Thursdays – This is Thor’s day. The god of thunders and storms.
First Monday in April – The day Cain slew Abel. Who knew? Not me.
Second Monday in August – The kingdoms of Sodom and Gomorrah were destroyed.
Sunday - The only good day to set sail
11-Earrings & Tattoos - Going for the pirates look
A pierced earlobe on a sailor meant that he had sailed around the world or had crossed the equator. They wore gold hoop earrings because it brought good fortune. Some believed the gold possessed magical healing powers and served as a protective talisman that would prevent the wearer from drowning. Didn't seem to work for some.
Tattoos were also seen as lucky. Seafarers would usually tattoo a nautical star on their bodies as the North Star represented a signal that they were nearing home. Or in the Ashmore's case, the Southern Cross.
12-Never Change the Name of the Boat
Boats develop a life and mind of their own once they have been named and Christened. If you do rename the boat, you absolutely must have a re-naming ceremony. The ceremony can be performed by writing the current boat name on a piece of paper, folding the paper and placing it in a wooden box then burning the box. After, scoop up the ashes and throw them out to sea.
13-Pay Your Dues
Sailors that hadn’t paid their debts were blamed for storms and any other misfortunate events that would occur on the ship.
Redheads were thought to bring bad luck to a ship. Mainly, if you happened to encounter one before boarding. However, if you could speak to the redhead before they got the chance to speak to you, you were saved. Ever heard of this? I wonder if redheads weren't allowed to be sailors.
15-Don’t Kill an Albatross
Seabirds were thought to carry the souls of dead sailors and it is considered bad luck to kill one. However, it is considered good luck if you see one. So, what was with the doctor and captain fishing for them on the Ashmore? Have you read that part yet? Left me wondering if that was the reason why they were hit with the hurricane. But no more spoiler alerts.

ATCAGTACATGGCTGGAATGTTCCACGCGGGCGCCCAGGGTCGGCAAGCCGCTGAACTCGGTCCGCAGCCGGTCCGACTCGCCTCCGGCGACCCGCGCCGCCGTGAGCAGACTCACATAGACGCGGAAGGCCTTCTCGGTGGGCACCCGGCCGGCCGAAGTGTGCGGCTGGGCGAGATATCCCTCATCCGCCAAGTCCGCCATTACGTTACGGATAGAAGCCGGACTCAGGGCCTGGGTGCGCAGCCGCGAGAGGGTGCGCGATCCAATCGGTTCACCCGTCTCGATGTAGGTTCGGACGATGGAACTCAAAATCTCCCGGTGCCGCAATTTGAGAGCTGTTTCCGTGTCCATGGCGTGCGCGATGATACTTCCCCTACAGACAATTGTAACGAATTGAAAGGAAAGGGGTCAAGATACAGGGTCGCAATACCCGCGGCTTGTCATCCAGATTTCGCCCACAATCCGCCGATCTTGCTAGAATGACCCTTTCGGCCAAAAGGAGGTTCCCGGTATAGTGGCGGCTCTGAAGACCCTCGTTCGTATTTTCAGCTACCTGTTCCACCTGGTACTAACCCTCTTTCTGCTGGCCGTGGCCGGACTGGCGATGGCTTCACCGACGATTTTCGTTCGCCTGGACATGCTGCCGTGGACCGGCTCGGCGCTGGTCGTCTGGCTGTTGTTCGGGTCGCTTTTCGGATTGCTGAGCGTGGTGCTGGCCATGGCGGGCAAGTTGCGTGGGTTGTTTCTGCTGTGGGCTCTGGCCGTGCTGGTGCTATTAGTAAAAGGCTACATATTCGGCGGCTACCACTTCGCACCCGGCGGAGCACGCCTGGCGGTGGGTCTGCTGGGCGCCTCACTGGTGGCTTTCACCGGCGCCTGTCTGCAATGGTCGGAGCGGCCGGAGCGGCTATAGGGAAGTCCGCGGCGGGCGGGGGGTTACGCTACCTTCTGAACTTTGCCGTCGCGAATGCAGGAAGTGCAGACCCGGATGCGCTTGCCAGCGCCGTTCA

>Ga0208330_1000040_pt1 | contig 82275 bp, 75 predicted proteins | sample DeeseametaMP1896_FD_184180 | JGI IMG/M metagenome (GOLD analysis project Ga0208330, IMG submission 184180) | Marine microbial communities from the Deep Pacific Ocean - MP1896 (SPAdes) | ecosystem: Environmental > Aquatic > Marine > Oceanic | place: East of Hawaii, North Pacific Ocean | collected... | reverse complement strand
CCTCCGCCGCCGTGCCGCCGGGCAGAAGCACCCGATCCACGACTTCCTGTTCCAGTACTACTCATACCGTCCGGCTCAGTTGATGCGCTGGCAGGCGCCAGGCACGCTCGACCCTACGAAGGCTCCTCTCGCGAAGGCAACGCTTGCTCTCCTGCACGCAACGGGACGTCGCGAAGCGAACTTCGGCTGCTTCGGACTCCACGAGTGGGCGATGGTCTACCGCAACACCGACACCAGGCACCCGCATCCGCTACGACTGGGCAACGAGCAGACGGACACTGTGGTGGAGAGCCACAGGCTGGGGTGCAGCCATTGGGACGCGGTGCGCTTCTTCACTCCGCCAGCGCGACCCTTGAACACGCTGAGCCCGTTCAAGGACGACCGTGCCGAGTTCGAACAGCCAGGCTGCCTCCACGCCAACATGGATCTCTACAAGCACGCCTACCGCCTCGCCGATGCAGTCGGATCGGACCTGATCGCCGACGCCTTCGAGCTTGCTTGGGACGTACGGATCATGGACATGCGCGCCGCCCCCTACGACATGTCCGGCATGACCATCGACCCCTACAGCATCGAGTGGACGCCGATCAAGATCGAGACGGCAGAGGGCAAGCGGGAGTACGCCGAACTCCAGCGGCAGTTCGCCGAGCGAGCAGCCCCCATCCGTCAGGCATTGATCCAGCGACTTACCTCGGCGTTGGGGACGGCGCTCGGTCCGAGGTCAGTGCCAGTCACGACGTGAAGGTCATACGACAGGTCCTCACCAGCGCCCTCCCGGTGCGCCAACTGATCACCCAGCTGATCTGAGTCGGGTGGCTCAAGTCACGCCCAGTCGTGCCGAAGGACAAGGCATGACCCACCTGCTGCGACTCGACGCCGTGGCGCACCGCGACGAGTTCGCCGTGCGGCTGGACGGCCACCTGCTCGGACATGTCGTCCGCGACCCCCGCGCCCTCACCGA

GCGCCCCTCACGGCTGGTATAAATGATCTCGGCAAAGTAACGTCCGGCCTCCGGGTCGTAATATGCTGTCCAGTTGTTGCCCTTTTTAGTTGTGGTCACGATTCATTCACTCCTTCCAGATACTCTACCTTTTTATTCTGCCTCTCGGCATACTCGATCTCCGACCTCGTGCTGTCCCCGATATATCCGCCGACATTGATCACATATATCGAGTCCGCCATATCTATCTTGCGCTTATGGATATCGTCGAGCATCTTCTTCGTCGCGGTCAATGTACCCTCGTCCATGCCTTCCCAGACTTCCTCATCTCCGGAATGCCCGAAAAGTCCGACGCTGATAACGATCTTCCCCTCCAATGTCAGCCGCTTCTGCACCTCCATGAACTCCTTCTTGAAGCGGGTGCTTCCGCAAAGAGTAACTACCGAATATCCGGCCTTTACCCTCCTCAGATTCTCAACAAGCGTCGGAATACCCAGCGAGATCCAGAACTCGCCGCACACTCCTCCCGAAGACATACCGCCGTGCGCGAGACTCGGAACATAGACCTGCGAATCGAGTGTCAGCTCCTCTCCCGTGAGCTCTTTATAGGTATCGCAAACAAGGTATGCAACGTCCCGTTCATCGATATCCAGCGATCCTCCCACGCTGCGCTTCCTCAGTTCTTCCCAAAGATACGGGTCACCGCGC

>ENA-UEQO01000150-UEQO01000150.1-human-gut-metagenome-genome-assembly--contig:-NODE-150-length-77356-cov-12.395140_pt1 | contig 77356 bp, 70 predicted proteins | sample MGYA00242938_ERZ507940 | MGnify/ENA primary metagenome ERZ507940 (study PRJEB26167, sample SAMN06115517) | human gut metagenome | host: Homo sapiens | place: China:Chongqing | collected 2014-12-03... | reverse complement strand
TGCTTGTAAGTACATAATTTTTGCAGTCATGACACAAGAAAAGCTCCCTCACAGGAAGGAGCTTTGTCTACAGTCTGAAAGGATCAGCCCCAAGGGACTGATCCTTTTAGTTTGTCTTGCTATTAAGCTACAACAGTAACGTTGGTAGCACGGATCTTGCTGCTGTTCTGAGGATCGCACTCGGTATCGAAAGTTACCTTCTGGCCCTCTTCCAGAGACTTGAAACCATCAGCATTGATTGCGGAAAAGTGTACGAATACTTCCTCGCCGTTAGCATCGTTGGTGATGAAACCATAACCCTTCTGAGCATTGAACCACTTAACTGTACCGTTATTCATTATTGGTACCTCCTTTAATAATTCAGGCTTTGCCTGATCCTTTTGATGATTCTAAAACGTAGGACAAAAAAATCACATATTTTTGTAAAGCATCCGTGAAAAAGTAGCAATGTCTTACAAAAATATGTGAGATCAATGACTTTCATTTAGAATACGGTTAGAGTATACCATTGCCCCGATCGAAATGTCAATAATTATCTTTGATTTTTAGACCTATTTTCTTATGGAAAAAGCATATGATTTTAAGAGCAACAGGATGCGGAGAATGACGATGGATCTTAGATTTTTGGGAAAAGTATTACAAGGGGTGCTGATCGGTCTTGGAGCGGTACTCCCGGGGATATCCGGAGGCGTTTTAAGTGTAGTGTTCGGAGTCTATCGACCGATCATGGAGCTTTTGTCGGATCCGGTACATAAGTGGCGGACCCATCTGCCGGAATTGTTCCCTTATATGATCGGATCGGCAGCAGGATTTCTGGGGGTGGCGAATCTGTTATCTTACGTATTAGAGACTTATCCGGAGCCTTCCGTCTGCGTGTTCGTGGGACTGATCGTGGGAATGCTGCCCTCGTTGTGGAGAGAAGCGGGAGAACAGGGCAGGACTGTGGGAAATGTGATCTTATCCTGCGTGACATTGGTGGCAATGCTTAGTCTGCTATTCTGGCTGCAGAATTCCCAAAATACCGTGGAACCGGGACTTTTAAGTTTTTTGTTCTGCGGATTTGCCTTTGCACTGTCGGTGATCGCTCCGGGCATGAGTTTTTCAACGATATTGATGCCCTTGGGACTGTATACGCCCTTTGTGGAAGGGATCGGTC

The Mary Celeste Mysterious Disappearance
The greatest maritime mystery of all time was the disappearance of the Mary Celeste. The weird thing was, she didn't disappear, but her crew and passengers did. Considered a 'ghost' ship she was spotted by a Canadian brigantine on December 4, 1872, unmanned, just off the Azores. She was still in seaworthy condition, but all the crew were gone.
She'd been at sea for only a month with six months' worth of food and water on board. Her cargo was virtually untouched and the crew and passenger's belongings were still there, including all their valuables. So they can't have been pirated.
Some suggested the crew had been murdered and thrown overboard by Ottoman pirates. They frequently sailed the area, so it wasn't a far stretch of the imagination. However, British officials dismissed this or any foul play because there weren't any signs of violence. The most plausible theory suggests the crew and passengers embarked on a lifeboat and perished. The ship's cargo was full of barrels of alcohol. Perhaps they thought it was about to explode. Or a heap of spiders from the bananas freaked everyone out. Think I'd climb off too.
Do you know of any other superstitions?
Do you abide by these rules when you go to sea?
Please feel free to leave a comment.
I love hearing from you.